I also found that I was way more quiet with my preceptor around than I was when I was with the client alone. There is something about "feeling like a student" that makes me feel inadequate. When I am alone, though, I feel much more like a nurse and I act more like a nurse.
I would just take it as constructive criticism and talk to your instructor more about how you are feeling As others have said, you don't have to have a loud and assertive personality to be a great nurse! You'll do great!
- 0Feb 18, '13 by carakristin1OP, I can identify with being a quiet type, but there is definitely a difference between the confident and capable quiet person and the timid quiet person. I think your instructor is probably just trying to encourage you to become the former, although she wasn't very careful with her choice of words.
Let me emphasize: it is totally OK to be a quiet, calm, introverted person. It is totally OK to be a quiet, calm, introverted nurse - in fact, that sort of personality can have a positive effect on certain patients. You just need to be able to say what you need to say and do what you need to do, without appearing ashamed or afraid.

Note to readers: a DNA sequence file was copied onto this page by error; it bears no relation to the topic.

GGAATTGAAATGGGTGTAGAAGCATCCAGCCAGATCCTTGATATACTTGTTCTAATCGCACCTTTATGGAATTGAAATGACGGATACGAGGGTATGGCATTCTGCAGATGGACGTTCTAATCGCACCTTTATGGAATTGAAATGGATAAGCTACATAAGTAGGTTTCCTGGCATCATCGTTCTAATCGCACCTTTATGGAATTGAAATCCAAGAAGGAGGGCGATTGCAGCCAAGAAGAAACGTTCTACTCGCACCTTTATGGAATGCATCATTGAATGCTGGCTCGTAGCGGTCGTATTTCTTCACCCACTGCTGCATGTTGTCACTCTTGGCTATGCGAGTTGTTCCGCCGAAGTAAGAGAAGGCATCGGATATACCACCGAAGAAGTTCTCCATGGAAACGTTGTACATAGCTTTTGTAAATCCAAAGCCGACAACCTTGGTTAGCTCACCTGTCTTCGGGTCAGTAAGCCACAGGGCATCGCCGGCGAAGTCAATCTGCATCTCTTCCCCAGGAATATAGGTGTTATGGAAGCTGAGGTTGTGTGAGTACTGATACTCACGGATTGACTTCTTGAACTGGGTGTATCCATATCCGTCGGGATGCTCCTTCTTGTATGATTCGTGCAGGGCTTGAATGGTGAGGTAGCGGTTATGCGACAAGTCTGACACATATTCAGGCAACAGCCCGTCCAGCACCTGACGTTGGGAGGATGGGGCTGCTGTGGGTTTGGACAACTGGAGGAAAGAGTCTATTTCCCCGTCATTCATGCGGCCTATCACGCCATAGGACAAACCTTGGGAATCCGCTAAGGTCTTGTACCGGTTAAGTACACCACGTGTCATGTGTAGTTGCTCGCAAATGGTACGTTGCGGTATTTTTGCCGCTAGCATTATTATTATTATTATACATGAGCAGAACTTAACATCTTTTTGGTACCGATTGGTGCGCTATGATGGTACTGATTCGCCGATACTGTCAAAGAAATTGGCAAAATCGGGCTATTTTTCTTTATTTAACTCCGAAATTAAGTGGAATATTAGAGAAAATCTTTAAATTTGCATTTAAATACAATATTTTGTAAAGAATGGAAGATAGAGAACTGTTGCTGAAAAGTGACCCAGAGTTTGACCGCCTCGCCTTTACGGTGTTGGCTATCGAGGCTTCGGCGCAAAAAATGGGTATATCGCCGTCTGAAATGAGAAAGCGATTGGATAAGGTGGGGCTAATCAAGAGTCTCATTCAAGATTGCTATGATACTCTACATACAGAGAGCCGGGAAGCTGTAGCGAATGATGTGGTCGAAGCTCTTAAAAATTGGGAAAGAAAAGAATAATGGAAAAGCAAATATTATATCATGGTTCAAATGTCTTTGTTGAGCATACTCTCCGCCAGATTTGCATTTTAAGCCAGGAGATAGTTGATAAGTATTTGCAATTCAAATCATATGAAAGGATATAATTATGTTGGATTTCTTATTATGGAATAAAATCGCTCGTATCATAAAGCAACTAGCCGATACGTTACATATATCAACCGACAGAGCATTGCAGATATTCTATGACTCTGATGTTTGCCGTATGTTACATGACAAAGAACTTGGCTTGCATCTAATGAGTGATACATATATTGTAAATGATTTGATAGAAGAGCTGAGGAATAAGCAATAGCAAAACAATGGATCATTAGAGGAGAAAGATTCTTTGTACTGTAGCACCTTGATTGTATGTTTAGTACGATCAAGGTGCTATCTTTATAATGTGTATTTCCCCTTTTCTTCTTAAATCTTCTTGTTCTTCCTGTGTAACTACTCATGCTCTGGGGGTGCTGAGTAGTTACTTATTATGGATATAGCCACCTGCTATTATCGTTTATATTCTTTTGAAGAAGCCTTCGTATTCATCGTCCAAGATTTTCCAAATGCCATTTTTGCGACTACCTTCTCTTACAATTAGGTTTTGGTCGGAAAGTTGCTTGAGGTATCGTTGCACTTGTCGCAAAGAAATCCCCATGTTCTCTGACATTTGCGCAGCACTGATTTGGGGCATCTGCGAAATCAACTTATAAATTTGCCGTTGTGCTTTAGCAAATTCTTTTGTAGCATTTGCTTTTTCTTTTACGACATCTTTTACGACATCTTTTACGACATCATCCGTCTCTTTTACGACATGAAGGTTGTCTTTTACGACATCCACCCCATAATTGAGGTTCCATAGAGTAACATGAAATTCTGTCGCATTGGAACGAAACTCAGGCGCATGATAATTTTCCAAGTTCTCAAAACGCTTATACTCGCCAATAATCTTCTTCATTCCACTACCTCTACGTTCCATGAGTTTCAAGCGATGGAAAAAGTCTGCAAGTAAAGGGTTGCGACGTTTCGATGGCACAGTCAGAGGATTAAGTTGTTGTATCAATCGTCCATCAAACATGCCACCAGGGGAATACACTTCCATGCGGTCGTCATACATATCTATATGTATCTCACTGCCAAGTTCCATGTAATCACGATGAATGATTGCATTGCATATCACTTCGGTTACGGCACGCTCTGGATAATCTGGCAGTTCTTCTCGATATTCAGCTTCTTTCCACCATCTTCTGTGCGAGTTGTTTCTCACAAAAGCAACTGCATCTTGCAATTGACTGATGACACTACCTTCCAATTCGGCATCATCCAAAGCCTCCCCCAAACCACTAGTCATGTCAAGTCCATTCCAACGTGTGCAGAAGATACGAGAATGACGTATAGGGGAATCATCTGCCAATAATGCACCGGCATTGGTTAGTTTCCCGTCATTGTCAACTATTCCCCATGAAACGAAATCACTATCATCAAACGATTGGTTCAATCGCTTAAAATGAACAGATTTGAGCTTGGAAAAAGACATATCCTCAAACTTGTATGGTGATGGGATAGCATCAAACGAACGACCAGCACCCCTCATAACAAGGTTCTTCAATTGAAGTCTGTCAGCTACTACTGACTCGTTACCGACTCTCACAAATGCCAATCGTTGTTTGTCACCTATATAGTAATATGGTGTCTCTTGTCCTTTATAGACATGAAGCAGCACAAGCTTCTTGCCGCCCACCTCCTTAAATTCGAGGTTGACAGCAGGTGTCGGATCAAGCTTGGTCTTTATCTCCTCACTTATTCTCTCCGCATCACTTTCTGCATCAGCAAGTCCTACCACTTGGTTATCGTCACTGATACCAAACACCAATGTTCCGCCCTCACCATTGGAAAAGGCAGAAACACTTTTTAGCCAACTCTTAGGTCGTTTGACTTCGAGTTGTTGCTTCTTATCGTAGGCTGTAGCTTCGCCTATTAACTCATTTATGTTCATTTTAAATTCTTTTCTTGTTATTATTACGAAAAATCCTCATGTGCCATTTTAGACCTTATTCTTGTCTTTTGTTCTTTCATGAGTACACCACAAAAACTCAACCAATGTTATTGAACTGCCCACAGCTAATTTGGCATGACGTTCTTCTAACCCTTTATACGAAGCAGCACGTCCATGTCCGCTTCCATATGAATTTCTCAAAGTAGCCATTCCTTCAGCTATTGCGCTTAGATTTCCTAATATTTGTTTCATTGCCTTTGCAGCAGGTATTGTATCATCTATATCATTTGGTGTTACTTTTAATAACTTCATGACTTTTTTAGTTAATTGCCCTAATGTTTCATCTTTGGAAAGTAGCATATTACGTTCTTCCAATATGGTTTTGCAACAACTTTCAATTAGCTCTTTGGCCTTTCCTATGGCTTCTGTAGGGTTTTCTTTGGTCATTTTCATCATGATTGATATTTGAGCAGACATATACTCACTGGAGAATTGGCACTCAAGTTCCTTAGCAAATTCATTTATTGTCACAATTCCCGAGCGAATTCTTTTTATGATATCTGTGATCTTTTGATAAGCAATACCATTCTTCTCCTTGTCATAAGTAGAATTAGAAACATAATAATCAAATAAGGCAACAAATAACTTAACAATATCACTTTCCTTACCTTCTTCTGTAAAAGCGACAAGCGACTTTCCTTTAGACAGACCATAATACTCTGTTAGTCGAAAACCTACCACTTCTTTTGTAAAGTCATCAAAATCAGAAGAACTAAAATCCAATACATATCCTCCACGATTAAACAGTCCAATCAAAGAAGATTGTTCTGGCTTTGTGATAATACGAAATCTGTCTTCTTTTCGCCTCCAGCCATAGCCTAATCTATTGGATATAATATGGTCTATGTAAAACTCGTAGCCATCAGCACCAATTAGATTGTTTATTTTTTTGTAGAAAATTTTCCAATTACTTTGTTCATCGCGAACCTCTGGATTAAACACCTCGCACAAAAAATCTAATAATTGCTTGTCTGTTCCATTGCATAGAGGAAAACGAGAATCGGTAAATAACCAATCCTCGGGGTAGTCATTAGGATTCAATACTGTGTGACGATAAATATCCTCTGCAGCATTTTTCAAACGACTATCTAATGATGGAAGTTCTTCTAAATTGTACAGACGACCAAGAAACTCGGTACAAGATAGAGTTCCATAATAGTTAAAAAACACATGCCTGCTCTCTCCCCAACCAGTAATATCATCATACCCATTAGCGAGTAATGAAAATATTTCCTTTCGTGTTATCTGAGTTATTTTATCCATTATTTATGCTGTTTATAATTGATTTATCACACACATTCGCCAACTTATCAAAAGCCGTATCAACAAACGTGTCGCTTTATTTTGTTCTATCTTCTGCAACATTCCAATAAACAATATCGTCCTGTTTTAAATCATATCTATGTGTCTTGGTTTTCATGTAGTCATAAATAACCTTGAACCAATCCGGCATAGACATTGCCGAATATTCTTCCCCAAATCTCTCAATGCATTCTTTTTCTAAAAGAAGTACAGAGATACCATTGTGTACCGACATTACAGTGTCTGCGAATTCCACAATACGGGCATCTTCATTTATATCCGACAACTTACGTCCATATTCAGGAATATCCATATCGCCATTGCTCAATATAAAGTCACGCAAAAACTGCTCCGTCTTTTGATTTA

As far as being in school right now goes, being assertive will only add to YOUR experience. You're responsible for what you learn, so trying new things, asking ridiculous questions, and doing more than the bare minimum as far as interacting with instructors/patients/other students is for your own benefit. So take advantage of it! Being a student is great time to be an idiot, provided you're learning from it, trying your best, and not doing anything that will harm your patients or get you kicked out.
Like I said, I can identify with being a quiet person, and I used to be incredibly shy. I still can be at times. But once I started biting the bullet and just asking questions, participating, and being more bold, I started to feel more confident. Sometimes you just have to start by doing the thing that freaks you out and the courage will follow.